No Need to Point Fingers, We All Failed – – News Views Reviews & Interviews

The content originally appeared on: StMaartenNews

Dear Editor,

I observe Mr. Olivier Arrindell embarking on the process of founding his own political party and initiating his campaign. As I reflect on how he has captivated the hearts and minds of many in St. Maarten, I find myself pondering how this happened. A significant number of people attribute this phenomenon to a failing education system, suggesting that this is why so many are willing to support Mr. Arrindell.

However, I do not entirely agree that our education system has failed us. At the primary level, the FBE system has indeed fallen short, primarily in my opinion it attempted to mimic the Montessori system without incorporating the foundational elements that contribute to Montessori’s success. Equally, at the academic high school level, there is a commendable parity in academics that equips our students for tertiary education. Efforts are also being made to enhance vocational training but there is still much to be desired.

Undoubtedly, more resources are needed in both academic and vocational streams—additional funding, more teachers, and smaller class sizes, to name a few. Interestingly, about a third of our national budget is allocated to the Ministry of Education, Culture, Youth, and Sport, and three-quarters of that goes directly to education. Therefore, while the need for more resources is clear, I am also keen to understand how the current resources are managed for maximum efficacy.

Returning to the issue at hand, it is undeniable that educating our population, particularly our children, is vital. Yet, I believe a more pressing issue exists. When I compare Mr. Arrindell to figures like Mr. Trump, notable similarities emerge. Both exhibit larger-than-life personas, make outlandish statements, and combine enough truth with misinformation to compel people to listen.

But why are they so effective? In my view, they skillfully manipulate emotions. Regardless of one’s level of education, if their rhetoric touches on personal grievances, it becomes persuasive. Consider the complaints: the tax office harasses small business owners while large companies evade scrutiny, business permits for ordinary citizens are delayed while influential individuals receive theirs swiftly, and politicians appear corrupt, amassing wealth while the average St. Maartener struggles.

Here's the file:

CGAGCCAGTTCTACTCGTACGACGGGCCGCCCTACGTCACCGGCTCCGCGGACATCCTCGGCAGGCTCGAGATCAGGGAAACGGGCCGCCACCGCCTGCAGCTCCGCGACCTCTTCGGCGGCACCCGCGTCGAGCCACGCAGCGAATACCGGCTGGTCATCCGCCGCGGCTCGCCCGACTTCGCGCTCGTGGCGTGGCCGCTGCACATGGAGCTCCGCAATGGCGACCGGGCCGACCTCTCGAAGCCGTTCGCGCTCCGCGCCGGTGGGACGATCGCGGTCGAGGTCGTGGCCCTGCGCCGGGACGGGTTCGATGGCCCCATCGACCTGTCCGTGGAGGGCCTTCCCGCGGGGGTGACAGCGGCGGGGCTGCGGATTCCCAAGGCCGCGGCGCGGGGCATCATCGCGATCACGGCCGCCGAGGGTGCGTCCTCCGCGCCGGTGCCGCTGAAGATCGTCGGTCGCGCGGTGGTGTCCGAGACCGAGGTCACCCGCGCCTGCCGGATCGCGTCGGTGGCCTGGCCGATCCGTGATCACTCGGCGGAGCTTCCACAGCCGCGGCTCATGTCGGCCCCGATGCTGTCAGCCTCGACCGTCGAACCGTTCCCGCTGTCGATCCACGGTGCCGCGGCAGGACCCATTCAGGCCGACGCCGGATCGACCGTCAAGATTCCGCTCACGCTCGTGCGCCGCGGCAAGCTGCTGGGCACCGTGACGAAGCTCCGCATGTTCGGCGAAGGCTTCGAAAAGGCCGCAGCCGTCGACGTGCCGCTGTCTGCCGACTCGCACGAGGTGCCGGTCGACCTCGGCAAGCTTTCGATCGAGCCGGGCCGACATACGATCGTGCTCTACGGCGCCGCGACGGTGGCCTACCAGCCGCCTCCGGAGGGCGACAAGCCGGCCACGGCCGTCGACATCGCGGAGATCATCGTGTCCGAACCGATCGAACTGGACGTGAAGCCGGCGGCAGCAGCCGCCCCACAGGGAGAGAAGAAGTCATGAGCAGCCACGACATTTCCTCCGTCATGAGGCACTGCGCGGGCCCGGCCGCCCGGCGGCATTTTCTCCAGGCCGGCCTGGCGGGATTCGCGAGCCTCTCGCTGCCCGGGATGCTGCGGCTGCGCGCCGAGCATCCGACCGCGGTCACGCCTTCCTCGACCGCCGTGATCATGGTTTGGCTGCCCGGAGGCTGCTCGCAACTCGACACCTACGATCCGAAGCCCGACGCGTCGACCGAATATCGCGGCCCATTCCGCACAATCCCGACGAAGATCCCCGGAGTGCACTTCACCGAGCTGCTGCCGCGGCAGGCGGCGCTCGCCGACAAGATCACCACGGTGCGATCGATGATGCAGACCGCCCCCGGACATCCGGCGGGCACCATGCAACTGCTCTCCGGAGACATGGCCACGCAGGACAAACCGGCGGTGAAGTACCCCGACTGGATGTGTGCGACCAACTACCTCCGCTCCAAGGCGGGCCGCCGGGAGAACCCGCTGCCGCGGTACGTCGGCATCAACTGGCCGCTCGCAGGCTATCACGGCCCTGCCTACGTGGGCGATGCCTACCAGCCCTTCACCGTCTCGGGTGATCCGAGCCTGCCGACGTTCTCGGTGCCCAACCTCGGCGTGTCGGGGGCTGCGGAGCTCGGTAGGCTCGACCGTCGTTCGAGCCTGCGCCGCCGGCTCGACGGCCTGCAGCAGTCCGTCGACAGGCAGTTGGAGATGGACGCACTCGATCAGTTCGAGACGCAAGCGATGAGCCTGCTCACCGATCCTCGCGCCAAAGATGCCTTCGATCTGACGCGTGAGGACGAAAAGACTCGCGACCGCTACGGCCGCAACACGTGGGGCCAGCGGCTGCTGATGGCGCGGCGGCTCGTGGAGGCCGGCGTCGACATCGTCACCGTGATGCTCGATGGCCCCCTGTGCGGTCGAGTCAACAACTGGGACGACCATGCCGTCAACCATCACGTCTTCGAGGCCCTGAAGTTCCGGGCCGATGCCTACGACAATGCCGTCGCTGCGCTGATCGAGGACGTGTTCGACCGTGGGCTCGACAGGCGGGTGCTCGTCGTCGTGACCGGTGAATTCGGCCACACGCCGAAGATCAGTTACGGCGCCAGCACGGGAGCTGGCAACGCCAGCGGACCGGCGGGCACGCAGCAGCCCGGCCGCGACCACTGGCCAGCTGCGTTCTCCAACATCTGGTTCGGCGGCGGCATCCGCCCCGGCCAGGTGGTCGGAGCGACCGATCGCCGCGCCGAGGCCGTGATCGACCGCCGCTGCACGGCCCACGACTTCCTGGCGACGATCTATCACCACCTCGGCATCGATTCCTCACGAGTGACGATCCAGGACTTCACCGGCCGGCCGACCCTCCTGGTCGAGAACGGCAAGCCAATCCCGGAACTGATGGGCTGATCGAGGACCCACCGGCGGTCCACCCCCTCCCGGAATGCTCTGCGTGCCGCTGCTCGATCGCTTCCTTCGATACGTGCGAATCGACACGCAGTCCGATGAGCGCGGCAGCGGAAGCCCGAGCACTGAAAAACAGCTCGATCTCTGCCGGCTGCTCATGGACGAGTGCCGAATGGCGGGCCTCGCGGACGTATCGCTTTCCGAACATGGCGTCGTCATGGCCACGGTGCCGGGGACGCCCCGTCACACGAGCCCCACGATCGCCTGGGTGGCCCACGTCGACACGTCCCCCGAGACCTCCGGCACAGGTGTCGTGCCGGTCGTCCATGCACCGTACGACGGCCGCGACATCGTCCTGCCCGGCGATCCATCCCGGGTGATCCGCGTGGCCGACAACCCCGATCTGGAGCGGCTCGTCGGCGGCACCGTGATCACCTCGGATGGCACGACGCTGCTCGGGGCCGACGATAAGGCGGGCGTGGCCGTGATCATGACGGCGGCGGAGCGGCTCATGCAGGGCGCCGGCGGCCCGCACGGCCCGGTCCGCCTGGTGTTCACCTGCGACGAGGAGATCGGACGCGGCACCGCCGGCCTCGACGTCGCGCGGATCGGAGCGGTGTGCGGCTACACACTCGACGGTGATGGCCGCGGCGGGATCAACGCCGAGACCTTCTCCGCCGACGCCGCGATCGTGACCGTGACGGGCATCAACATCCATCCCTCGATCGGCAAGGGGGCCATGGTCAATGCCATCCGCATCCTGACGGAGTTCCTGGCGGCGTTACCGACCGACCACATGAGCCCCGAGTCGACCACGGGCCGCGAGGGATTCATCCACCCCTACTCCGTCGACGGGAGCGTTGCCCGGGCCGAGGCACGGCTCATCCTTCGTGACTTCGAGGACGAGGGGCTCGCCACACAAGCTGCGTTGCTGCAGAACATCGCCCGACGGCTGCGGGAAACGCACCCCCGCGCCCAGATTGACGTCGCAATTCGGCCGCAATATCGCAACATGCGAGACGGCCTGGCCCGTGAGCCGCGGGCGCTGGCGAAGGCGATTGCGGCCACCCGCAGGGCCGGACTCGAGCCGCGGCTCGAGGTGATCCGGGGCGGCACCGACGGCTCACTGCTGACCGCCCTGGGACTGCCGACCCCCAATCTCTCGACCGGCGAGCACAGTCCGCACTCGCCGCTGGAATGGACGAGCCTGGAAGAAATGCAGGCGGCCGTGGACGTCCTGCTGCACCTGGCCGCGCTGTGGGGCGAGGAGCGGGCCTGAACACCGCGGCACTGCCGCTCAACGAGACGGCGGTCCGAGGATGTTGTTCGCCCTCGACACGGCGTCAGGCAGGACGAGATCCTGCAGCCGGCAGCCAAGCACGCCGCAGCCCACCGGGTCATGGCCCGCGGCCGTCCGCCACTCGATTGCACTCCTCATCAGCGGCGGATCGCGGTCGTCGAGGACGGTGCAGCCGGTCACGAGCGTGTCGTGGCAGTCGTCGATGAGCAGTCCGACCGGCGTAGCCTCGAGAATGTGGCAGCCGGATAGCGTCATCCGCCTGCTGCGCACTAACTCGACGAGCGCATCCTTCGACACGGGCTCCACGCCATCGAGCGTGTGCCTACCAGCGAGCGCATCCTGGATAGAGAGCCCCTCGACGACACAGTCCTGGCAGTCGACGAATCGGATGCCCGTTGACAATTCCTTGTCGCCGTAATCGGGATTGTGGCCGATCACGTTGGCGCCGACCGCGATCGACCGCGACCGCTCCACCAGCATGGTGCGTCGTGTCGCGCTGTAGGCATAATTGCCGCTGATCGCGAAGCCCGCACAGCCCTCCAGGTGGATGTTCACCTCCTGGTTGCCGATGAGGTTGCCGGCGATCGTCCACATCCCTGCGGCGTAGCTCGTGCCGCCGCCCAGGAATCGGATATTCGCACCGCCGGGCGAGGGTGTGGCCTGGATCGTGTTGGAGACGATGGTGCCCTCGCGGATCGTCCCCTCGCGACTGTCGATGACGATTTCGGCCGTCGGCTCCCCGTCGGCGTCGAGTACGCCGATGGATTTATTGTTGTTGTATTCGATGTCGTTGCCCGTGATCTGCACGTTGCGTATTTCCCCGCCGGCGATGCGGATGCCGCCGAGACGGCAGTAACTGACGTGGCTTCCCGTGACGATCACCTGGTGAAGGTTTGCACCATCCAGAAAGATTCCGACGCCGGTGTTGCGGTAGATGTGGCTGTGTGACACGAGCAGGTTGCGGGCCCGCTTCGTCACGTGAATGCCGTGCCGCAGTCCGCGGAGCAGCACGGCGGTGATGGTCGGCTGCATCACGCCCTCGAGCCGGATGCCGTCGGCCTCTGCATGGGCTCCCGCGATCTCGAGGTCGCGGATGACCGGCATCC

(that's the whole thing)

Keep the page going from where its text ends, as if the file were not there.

As an average St. Maartener, witnessing politicians’ affluence and the prosperity of foreign businesspeople can deepen feelings of disenfranchisement. Even educated and critical thinkers can find it challenging to dismiss the narratives these individuals present, as they often reflect real frustrations.

This emotional resonance is why elected officials have failed the people, allowing individuals like Mr. Arrindell to sway public opinion. Structural changes within the government, long overdue, remain unimplemented due to constant political instability.

The COVID-19 pandemic highlighted these issues when the Netherlands and the Kingdom’s islands, including Aruba, Curaçao, and St. Maarten, engaged in tense negotiations over reforms. While the Netherlands took a firm stance, the islands rightly defended their autonomy. After extensive debates, an agreement was reached on implementing and managing these reforms.

The reforms target critical areas such as financial management, public sector efficiency, taxation, the financial sector, economic policies, healthcare, education, and the rule of law. The “Implementation Report Country Package Sint Maarten” published on January 22, 2024, offers a clear update on these reforms from October 1, 2023, to December 31, 2023. This document, with its straightforward overview of measures, activities, intended outcomes, deadlines, and status updates, is a valuable resource. I urge everyone to read it.

Successfully completing and periodically testing these reforms for quality assurance will help St. Maarten achieve its collective goals and render the rhetoric of individuals like Mr. Arrindell ineffective. However, this success hinges on the stability of our government and the willingness of our leaders to collaborate, setting aside personal differences to truly listen to the people of St. Maarten.


Charles Darnay


Image caption: The above cartoon depicts a wealthy businessman being summoned to go pay his taxes owed. This cartoon is also published in our new book Cusha Cartoons. Pre-order your copy by buying a Cusha Columns subscription here online at

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